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CollectibleDRY 9 – Classical/ Heretical

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CollectibleDRY is the Italian magazine for international readers who want to look at the world through an Italian point of view: made of beauty, style, culture. It means connecting modernity with tradition, making future interacting with memory. Try a subscription.
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CollectibleDRY 9 – Classical/Heretical | On the cover Katrin Thormann wears an embroidered silk dress by FENDI

CollectibleDRY 9 – Classical/Heretical | In this day and age, talking about the classical carries a certain level of responsibility. Whether we like it or not, the classical often wins out over the new. Why? Because it’s reassuring. It provides the guarantee of what’s already been experienced, already inhabited. It boasts the shared values of authority and continuity. And it embodies the beautiful, as the concept is generally understood. Yet the classical is also cumbersome. It’s heavy precisely due to the values that characterize it.

So what can be considered classical today? Given that it is not a rigid category, it can be accommodated, sometimes quite easily. What was avant-garde or extremist until the day before can become classical. And consequently, that which is truly classical can appear revolutionary. In a word: heretical.

The heresy of the classical is exactly what today, even though it is an actual category, escapes our grasp. Therefore what could be better than to seek the advice one of the world’s greatest experts on the classical? The philologist, historian and essayist Luciano Canfora, questioned by artists, has gifted us his own extraordinary point of view. Painter and sculptor Giulio Paolini, a master of the conceptual avant-garde, has repeatedly emphasized his intimate relationship with art history. Paolini’s poetics are rife with literary references and mythological mentions: a self-reflexive mediation on the dimension of art, on its timeless “classicalness” and perspective devoid of vanishing points. As a young photographer, Lisetta Carmi had the courage to address the human condition in its desperate need for affirmation. Her black and white portraits of transvestites in Genoa have become classical within a volume that is now almost impossible to find, and in this issue she shares with us shots that are even more cruelly realistic and lyrical, in colors washed out by time. Robert Mapplethorpe, the beauty of counterculture and Thomas Ruff, the beauty of the human face. Kensuke Koike, a voyage into memory revisited through gestures that appear casual, but are in reality carefully measured and bring to light the hidden meanings in the vintage images Koike crops and recomposes. Jan Fabre, a champion of total art, shares his vision of a constant, transgressive comparison between classical and contemporary. Matteo Guarnaccia, agit-prop and historian of counterculture, has given us delicious maxims through his artwork… How simple and rewarding it was to transgress, back when there were rules to be broken! Human nature cannot do without harmony, the perfect equilibrium of a golden mean that pervades every aspect of our lives.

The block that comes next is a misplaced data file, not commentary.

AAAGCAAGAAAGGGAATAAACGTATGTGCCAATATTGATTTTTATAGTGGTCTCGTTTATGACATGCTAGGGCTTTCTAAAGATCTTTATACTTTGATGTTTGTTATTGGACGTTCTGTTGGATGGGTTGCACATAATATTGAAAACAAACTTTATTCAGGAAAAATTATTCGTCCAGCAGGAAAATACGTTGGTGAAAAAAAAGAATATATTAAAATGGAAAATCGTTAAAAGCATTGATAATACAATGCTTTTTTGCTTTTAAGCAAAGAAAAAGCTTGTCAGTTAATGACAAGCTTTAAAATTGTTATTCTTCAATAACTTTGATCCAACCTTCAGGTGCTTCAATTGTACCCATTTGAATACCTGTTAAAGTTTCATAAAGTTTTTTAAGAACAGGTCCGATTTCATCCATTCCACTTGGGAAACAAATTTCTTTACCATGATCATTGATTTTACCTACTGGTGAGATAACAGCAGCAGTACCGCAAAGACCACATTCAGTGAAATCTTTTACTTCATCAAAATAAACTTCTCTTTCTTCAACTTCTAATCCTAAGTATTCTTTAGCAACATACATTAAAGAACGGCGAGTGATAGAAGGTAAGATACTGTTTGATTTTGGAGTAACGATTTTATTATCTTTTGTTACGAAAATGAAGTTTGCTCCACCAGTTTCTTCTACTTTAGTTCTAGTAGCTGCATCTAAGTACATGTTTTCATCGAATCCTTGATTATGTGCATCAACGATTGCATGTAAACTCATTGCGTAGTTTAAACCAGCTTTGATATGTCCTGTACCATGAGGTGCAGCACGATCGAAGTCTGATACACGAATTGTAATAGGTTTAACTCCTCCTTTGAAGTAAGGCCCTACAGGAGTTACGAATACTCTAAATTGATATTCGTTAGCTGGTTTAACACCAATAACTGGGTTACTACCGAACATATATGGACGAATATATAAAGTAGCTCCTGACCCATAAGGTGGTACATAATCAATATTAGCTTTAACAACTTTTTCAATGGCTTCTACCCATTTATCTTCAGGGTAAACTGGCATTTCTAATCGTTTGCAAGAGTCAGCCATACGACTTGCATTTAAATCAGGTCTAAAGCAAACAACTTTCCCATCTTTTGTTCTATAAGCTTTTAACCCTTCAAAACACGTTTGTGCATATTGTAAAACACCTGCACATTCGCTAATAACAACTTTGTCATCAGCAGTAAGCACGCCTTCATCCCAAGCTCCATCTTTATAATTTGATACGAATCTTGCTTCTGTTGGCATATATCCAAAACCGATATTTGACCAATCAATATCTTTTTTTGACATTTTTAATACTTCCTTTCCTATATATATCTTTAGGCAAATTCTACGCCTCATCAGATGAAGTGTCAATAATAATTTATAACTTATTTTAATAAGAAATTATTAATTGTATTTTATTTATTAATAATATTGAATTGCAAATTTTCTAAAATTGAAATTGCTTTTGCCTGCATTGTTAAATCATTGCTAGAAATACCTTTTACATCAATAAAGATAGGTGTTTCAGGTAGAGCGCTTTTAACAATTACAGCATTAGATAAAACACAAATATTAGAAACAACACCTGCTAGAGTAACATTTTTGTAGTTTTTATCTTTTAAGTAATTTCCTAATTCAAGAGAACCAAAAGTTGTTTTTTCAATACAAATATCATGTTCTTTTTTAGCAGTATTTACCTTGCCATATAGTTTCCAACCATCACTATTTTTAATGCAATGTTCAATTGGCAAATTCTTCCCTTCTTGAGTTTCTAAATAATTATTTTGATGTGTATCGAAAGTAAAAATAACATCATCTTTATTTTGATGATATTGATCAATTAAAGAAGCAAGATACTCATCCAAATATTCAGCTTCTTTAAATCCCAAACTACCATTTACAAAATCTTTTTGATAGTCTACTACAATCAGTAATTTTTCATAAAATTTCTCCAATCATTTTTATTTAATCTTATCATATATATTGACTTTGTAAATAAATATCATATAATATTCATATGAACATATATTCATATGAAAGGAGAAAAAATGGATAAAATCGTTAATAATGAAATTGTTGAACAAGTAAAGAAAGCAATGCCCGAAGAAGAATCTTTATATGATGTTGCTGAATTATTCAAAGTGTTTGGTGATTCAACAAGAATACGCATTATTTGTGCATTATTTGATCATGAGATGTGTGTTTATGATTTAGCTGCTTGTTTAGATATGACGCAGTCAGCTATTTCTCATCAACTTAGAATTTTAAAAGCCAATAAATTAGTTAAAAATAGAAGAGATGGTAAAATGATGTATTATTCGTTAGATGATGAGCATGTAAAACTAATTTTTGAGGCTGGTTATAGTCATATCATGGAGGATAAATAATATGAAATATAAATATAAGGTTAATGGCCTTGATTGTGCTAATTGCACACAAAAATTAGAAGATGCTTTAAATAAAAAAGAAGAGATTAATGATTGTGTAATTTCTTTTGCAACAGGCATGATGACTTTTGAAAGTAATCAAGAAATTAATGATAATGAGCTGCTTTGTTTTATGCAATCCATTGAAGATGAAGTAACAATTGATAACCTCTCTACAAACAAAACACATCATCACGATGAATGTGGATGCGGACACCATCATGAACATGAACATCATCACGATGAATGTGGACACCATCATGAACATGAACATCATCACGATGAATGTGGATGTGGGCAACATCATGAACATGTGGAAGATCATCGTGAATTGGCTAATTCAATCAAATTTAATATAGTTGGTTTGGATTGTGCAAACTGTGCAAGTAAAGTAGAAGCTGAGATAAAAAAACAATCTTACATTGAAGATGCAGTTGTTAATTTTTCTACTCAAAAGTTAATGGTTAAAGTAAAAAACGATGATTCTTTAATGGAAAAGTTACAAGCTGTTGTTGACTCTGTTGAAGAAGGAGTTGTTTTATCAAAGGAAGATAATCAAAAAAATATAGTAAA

In the world of fashion Dapper Dan has returned, reedited like a classic in a unisex collection that has already developed a cult following. Black is always a certainty, today acceptable both day and night, and romantic, some like it dark. The space New Age is celebrated with silvery, glittery vestments. Granny style? It’s never been more desirable than it is today. From Tokyo, where the most extreme fashions are born and rise, a new restoration has arrived: young people dressed in Scottish college outfits, couture reds, impeccable whites… So, long live the classical.

And if we must draw inspiration from the great thinkers of the past, Luciano Canfora tells us that “Gli antichi ci riguardano” (The ancients are still relevant today), the title of his latest book. This because they are dramatic and non-consolatory, except in the holographic vision they were given once upon a time. One example: all of ancient society was based on the relationship freedom-enslavement. Today, in an extraordinary manner, this phenomenon appears on the world scale in the most diverse of forms. It has come roaring back in even the wealthiest Western societies, while in the ex-colonial world, it never left. Seneca’s letters addressing this issue have an incredibly powerful contemporary value. They help us understand how this philosopher approached the problem of the impossibility of demonstrating the difference between freedom and slavery. And the conflict between ethics and politics that is woven throughout the entire history of thought, from Socrates to the present day: can a politician pursuing lofty goals commit actions that are, when taken alone, correctly considered immoral? Modern thought, and classical thought as well, struggles with the concept, or idea, of moral responsisbility. But there is not now, and perhaps never was, any one quick, simple answer.

Photography Lina Tesch. Fashion Sayuri Bloom. Make Up and Hair Sigi Kumpfmuller @ Kult Artists Hamburg. Model Katrin Thormann @ Women Management Milan. Casting Ma ia Marazzi @ CM Casting.

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